“Innovative and large scale projects like this are only made possible through strong public/private partnerships. We are proud of this project and thankful for the opportunity to work with our friends at the DCR.” said David Solomon, Founder and Director of the Lawrence and Lillian Solomon Foundation.

“I am thrilled to see this project moving forward. Greenough Boulevard was overbuilt many years ago and this restoration of recreation space makes good sense,” said Senator William N. Brownsberger. “I’m very grateful both to the Solomon Foundation and to Commissioner Murray for making it happen.”

“With this project, the Patrick Administration and the DCR are taking another major step toward making the Charles River parkways and parklands safe and welcoming for all users,” said Representative Jonathan Hecht. “All of us who live, work and travel in the Charles River Basin are deeply grateful to them and to the Solomon Foundation and other private donors for their far-sighted contributions to transportation, recreation, and environmental quality in our communities.”

DCR has previously announced that it will undertake a Comprehensive Study of its parkway system in 2015, with a focus on identifying locations where improvements could be made for cyclists and pedestrians. The Greenough Greenway will serve as an innovative example of how parkways can be modified to meet the needs of all users, including pedestrians and cyclists as well as motorists.

Since 2005, the Lawrence and Lillian Solomon Foundation has worked with public and private partners to identify projects which will significantly improve Greater Boston’s major public parks and greenways. The Foundation cultivates these initiatives by providing up-front design, technical and planning assistance and works to build coalitions to implement them. DCR has partnered with the Solomon Foundation on a number of projects, including the $4 million rehabilitation of the Esplanade Docks, the Sensory Trail for the Blind in Watertown and the Charlesgate Greenway linking the Charles River to the Back Bay Fens.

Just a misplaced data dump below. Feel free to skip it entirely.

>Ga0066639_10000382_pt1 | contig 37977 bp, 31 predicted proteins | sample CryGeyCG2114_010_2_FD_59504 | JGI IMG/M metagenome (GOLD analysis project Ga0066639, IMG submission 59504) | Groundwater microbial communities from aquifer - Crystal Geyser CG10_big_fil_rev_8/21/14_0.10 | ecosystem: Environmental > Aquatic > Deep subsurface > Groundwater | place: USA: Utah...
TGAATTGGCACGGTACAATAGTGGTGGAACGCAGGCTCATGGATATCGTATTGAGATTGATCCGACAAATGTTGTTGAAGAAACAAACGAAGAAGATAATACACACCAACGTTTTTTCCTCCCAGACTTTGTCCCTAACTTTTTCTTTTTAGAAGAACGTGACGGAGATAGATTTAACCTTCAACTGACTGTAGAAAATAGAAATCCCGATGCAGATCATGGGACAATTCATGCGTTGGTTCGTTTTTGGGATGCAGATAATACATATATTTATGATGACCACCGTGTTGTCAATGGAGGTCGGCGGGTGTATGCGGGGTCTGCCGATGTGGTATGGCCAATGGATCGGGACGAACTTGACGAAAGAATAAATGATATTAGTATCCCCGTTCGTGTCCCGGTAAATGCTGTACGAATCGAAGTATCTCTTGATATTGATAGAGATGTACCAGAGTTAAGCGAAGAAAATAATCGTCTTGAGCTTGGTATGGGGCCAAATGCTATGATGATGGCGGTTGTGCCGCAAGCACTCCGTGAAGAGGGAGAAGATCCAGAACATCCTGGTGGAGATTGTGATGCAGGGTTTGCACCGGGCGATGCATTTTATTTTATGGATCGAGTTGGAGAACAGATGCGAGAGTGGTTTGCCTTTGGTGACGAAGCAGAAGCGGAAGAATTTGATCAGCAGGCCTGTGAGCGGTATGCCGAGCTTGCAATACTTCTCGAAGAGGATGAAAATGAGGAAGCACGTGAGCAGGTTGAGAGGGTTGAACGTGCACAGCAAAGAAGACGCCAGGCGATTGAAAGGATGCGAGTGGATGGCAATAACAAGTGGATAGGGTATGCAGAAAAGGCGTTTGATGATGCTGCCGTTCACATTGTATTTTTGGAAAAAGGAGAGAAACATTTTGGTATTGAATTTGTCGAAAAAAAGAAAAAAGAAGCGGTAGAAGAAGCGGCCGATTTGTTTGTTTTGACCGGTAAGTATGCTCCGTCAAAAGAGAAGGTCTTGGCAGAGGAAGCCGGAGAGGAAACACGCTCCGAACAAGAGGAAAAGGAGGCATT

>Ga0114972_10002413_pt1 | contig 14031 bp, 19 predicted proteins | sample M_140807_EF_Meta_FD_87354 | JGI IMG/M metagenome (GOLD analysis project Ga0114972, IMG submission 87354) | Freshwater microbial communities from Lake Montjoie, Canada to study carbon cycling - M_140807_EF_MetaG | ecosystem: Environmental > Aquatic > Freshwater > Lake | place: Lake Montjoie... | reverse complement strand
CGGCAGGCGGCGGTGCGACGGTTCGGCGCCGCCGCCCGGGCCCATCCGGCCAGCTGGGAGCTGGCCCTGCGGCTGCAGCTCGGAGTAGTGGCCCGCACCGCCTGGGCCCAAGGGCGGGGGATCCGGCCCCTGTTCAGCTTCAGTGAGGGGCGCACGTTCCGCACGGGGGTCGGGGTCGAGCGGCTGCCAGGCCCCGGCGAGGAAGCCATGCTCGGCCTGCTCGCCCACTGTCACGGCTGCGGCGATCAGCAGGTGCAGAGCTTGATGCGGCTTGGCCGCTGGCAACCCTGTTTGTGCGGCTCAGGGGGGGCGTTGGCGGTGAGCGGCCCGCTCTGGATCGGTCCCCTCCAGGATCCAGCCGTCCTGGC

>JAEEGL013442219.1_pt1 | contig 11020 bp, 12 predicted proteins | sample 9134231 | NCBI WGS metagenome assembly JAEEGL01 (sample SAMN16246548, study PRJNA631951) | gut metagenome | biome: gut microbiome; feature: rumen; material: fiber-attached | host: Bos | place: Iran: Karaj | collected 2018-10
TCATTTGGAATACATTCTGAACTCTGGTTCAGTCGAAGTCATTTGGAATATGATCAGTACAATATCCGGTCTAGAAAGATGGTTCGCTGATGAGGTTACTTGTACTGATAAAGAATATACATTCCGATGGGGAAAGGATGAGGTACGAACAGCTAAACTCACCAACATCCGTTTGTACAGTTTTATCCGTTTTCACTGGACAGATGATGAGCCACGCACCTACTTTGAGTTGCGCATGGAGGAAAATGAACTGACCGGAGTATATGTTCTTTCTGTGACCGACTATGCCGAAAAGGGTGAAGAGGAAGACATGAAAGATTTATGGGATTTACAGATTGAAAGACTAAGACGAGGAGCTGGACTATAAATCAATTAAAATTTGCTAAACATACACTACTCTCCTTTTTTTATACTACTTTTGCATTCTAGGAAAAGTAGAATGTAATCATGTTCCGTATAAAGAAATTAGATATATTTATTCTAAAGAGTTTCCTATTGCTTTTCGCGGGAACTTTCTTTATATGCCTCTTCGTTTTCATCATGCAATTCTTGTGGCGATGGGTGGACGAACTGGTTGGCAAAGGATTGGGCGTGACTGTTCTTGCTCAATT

The Massachusetts Department of Conservation and Recreation (DCR), an agency of the Executive Office of Energy and Environmental Affairs, oversees 450,000 acres of parks and forests, beaches, bike trails, watersheds, dams and parkways. Led by Commissioner Jack Murray, the agency’s mission is to protect, promote and enhance our common wealth of natural, cultural and recreational resources. To learn more about DCR, our facilities and our programs, please visit Contact us at

View the press release here.

Andrew Bettinelli
Legislative Aide
Office of State Senator William N. Brownsberger

One reply on “Greenough Boulevard Greenway Project”

  1. The current configuration of Greenough Blvd. coming from Soldiers Field road is EXTREMELY dangerous. There are three lands of traffic coming onto Greenough from Soldiers Field Rd plus one lane that merges in next to BB&N. The new set-up leads to 4 lanes of traffic, merging to 2 lanes and then very quickly to 1! And there is no signage warning those who are not familiar with this area that this happens. I see near miss accidents weekly.

    I will save my thoughts on the long term effect of this project on traffic/congestion in our area. For now can we just get some signage ?